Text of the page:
School closures and mergers loom in Northern Ireland

Written by: Simon Doyle | Published:
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A review of Northern Ireland schools has identified dozens of secondary providers as having sustainability issues.

The schools, many of which are struggling with low numbers, could be considered for closure or merger.

The annual action plan, published by the Education Authority (EA), details areas where schools should be shut down, amalgamated or expanded. The EA wants to create a network of schools “of the right type, of the right size, in the right place”.

There are eight new “work streams” relating to post-primary schools and many more carried over from previous years. They include reviewing Blackwater Integrated College in Downpatrick, which has more empty desks than pupils. The EA will also consider the future of The High School in Ballynahinch.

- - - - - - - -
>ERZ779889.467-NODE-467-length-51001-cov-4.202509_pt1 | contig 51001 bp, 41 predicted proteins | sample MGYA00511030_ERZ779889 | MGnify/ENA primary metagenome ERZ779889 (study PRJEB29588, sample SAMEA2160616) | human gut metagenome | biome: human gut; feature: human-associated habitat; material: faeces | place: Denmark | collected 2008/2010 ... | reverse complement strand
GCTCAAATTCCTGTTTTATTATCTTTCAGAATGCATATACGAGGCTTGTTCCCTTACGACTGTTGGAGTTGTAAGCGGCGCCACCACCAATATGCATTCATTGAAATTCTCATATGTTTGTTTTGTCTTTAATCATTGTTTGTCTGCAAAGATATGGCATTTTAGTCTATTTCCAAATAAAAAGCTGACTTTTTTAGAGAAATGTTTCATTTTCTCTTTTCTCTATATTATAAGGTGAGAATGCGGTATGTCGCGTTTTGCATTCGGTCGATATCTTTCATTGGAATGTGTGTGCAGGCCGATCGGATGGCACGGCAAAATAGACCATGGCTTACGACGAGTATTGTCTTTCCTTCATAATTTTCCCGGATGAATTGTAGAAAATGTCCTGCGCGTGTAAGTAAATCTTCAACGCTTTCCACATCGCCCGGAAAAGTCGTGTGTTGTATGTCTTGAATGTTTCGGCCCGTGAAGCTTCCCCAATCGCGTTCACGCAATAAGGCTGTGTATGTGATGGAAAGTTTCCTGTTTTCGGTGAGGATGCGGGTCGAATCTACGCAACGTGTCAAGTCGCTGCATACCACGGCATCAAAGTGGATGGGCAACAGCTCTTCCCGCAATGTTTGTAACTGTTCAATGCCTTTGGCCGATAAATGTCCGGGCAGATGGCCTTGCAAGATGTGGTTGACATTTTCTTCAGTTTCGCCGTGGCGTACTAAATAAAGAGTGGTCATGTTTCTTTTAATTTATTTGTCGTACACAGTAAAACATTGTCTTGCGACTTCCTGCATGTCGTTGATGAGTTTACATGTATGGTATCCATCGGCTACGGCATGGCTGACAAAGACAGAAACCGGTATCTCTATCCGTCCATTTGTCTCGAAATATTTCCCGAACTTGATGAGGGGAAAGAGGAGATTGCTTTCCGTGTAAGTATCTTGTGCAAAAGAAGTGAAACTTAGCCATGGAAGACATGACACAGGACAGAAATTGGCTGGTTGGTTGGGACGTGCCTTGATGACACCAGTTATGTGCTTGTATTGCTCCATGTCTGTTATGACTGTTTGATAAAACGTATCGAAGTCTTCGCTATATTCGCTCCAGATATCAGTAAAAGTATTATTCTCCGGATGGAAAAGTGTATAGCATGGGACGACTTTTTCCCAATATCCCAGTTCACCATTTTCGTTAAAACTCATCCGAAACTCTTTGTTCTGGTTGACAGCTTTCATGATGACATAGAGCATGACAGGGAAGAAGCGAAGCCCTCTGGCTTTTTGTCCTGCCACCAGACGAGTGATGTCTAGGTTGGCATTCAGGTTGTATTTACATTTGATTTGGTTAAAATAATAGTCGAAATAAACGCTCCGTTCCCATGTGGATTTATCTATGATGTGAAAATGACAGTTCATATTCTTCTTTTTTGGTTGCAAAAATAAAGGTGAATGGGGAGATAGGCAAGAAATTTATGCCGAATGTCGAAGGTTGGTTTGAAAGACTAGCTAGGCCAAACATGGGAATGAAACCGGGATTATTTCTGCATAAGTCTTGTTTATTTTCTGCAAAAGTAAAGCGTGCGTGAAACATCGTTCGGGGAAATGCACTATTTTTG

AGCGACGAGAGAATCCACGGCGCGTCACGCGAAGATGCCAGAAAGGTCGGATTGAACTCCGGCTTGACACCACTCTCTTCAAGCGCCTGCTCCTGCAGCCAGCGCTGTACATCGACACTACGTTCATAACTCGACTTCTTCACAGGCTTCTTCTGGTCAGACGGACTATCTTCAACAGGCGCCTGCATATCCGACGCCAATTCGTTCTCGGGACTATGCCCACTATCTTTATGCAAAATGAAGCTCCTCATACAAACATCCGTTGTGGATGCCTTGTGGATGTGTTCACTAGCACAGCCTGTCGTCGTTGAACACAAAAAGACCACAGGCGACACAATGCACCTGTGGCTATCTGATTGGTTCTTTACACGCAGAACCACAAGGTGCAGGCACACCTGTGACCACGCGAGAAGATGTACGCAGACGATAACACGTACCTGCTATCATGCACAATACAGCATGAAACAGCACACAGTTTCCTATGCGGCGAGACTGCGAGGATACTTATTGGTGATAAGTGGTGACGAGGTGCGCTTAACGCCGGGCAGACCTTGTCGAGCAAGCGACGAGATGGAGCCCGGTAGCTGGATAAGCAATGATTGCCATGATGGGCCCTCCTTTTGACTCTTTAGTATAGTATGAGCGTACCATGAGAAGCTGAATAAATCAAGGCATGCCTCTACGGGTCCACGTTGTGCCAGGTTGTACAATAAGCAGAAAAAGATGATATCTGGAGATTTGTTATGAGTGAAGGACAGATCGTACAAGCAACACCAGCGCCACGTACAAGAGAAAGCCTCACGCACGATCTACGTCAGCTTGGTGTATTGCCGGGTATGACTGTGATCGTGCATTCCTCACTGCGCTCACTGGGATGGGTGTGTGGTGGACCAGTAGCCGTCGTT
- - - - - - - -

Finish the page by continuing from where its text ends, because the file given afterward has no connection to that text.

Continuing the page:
Catholic education bosses will explore the option of adding key stage 4 to the new St John the Baptist College in Portadown. It operates as a “junior high” at present. Ballymoney High could also get a sixth form.

In Derry and Antrim, school managing authorities will develop options for future provision at Coleraine College, Dunluce High and North Coast Integrated College by March 2020. Dunluce and Coleraine have fewer than 300 pupils – below the 500 needed to be considered sustainable.

While the action plan names individual schools, it does not make specific recommendations. Any decision to shut them would have to be subject to consultation.

EA interim director of education Kim Scott said that several schools are too small to provide pupils with access to a broad and balanced curriculum, extensive extra-curricular activities, and quality pastoral care.
Chief executive of the Controlled Schools’ Support Council, Barry Mulholland, said: “Account needs to be taken of accessibility and transport options, especially in rural communities.”


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